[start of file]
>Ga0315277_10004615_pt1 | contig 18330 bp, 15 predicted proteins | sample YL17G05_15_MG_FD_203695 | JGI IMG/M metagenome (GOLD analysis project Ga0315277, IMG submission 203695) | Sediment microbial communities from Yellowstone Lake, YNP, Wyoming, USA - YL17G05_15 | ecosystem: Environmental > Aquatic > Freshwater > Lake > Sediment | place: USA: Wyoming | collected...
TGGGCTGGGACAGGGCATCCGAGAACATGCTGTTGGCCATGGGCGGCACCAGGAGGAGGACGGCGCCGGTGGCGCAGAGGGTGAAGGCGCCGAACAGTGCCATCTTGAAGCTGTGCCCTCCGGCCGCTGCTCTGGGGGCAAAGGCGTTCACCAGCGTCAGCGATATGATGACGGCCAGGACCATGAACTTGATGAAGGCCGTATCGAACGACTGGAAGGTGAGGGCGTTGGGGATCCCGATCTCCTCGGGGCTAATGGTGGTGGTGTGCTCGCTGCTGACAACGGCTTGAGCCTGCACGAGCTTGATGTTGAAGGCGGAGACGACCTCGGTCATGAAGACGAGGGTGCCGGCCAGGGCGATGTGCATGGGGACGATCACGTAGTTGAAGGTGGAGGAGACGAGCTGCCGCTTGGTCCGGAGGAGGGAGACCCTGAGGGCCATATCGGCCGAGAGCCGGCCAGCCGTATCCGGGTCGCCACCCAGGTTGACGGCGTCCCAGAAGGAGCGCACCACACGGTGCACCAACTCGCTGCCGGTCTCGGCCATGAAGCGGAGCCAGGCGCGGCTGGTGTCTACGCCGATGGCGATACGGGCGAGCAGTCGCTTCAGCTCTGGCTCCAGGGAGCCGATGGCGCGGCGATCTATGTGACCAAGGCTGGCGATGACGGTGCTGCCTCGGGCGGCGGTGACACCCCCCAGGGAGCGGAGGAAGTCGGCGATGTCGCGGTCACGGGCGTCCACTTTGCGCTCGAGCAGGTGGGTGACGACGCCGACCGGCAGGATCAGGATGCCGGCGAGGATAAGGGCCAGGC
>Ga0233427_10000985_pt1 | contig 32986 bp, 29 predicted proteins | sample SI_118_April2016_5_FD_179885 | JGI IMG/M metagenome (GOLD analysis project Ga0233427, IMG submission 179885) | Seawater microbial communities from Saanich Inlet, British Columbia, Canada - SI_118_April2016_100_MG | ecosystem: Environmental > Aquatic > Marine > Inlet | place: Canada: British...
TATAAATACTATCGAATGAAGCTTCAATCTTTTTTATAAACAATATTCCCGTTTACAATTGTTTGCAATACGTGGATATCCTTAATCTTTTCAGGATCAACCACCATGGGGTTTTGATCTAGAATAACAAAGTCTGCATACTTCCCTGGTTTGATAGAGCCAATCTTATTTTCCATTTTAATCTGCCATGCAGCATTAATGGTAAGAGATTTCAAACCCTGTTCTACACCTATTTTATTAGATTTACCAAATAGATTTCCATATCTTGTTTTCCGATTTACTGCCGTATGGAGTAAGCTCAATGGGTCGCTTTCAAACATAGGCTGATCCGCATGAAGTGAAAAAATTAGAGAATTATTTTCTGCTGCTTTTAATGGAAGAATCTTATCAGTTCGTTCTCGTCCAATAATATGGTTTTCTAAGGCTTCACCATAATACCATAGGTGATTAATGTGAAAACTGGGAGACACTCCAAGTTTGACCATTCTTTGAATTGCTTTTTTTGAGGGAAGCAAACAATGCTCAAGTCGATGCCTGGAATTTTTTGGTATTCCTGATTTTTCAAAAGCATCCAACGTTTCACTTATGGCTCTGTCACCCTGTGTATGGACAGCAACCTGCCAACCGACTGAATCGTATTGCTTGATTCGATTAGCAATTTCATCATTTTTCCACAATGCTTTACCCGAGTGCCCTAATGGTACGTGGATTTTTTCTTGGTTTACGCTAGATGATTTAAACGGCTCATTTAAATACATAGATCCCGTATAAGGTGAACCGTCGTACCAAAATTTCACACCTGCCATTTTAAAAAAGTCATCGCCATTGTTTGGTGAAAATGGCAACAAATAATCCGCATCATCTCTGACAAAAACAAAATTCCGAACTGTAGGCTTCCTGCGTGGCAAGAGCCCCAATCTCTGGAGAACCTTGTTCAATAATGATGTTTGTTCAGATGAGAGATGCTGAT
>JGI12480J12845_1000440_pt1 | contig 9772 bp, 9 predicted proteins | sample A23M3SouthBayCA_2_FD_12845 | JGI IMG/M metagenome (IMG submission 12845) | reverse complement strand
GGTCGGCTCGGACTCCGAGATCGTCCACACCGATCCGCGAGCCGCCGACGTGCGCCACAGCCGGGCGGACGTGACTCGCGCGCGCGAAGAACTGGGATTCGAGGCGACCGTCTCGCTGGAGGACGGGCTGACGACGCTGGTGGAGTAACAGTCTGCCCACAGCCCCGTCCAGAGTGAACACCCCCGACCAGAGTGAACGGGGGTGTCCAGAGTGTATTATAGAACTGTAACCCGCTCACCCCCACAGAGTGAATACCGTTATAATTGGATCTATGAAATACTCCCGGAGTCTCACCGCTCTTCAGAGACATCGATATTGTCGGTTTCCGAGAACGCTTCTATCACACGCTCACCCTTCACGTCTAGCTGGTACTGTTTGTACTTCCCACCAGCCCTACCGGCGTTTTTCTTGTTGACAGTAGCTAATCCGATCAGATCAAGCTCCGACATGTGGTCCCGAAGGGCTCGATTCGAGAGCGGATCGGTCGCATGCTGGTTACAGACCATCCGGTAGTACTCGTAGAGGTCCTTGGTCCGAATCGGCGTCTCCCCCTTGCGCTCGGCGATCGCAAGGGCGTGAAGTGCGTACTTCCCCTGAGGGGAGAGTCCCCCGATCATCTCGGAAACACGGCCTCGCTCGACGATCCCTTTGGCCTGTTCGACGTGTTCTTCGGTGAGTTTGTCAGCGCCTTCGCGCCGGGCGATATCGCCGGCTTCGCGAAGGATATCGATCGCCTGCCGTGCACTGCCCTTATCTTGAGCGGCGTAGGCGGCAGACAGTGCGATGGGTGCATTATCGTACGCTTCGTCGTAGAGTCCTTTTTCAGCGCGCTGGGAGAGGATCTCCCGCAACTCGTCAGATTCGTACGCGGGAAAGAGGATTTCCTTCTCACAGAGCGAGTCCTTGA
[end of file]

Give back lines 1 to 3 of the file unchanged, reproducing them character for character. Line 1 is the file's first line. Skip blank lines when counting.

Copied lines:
>Ga0315277_10004615_pt1 | contig 18330 bp, 15 predicted proteins | sample YL17G05_15_MG_FD_203695 | JGI IMG/M metagenome (GOLD analysis project Ga0315277, IMG submission 203695) | Sediment microbial communities from Yellowstone Lake, YNP, Wyoming, USA - YL17G05_15 | ecosystem: Environmental > Aquatic > Freshwater > Lake > Sediment | place: USA: Wyoming | collected...
TGGGCTGGGACAGGGCATCCGAGAACATGCTGTTGGCCATGGGCGGCACCAGGAGGAGGACGGCGCCGGTGGCGCAGAGGGTGAAGGCGCCGAACAGTGCCATCTTGAAGCTGTGCCCTCCGGCCGCTGCTCTGGGGGCAAAGGCGTTCACCAGCGTCAGCGATATGATGACGGCCAGGACCATGAACTTGATGAAGGCCGTATCGAACGACTGGAAGGTGAGGGCGTTGGGGATCCCGATCTCCTCGGGGCTAATGGTGGTGGTGTGCTCGCTGCTGACAACGGCTTGAGCCTGCACGAGCTTGATGTTGAAGGCGGAGACGACCTCGGTCATGAAGACGAGGGTGCCGGCCAGGGCGATGTGCATGGGGACGATCACGTAGTTGAAGGTGGAGGAGACGAGCTGCCGCTTGGTCCGGAGGAGGGAGACCCTGAGGGCCATATCGGCCGAGAGCCGGCCAGCCGTATCCGGGTCGCCACCCAGGTTGACGGCGTCCCAGAAGGAGCGCACCACACGGTGCACCAACTCGCTGCCGGTCTCGGCCATGAAGCGGAGCCAGGCGCGGCTGGTGTCTACGCCGATGGCGATACGGGCGAGCAGTCGCTTCAGCTCTGGCTCCAGGGAGCCGATGGCGCGGCGATCTATGTGACCAAGGCTGGCGATGACGGTGCTGCCTCGGGCGGCGGTGACACCCCCCAGGGAGCGGAGGAAGTCGGCGATGTCGCGGTCACGGGCGTCCACTTTGCGCTCGAGCAGGTGGGTGACGACGCCGACCGGCAGGATCAGGATGCCGGCGAGGATAAGGGCCAGGC
>Ga0233427_10000985_pt1 | contig 32986 bp, 29 predicted proteins | sample SI_118_April2016_5_FD_179885 | JGI IMG/M metagenome (GOLD analysis project Ga0233427, IMG submission 179885) | Seawater microbial communities from Saanich Inlet, British Columbia, Canada - SI_118_April2016_100_MG | ecosystem: Environmental > Aquatic > Marine > Inlet | place: Canada: British...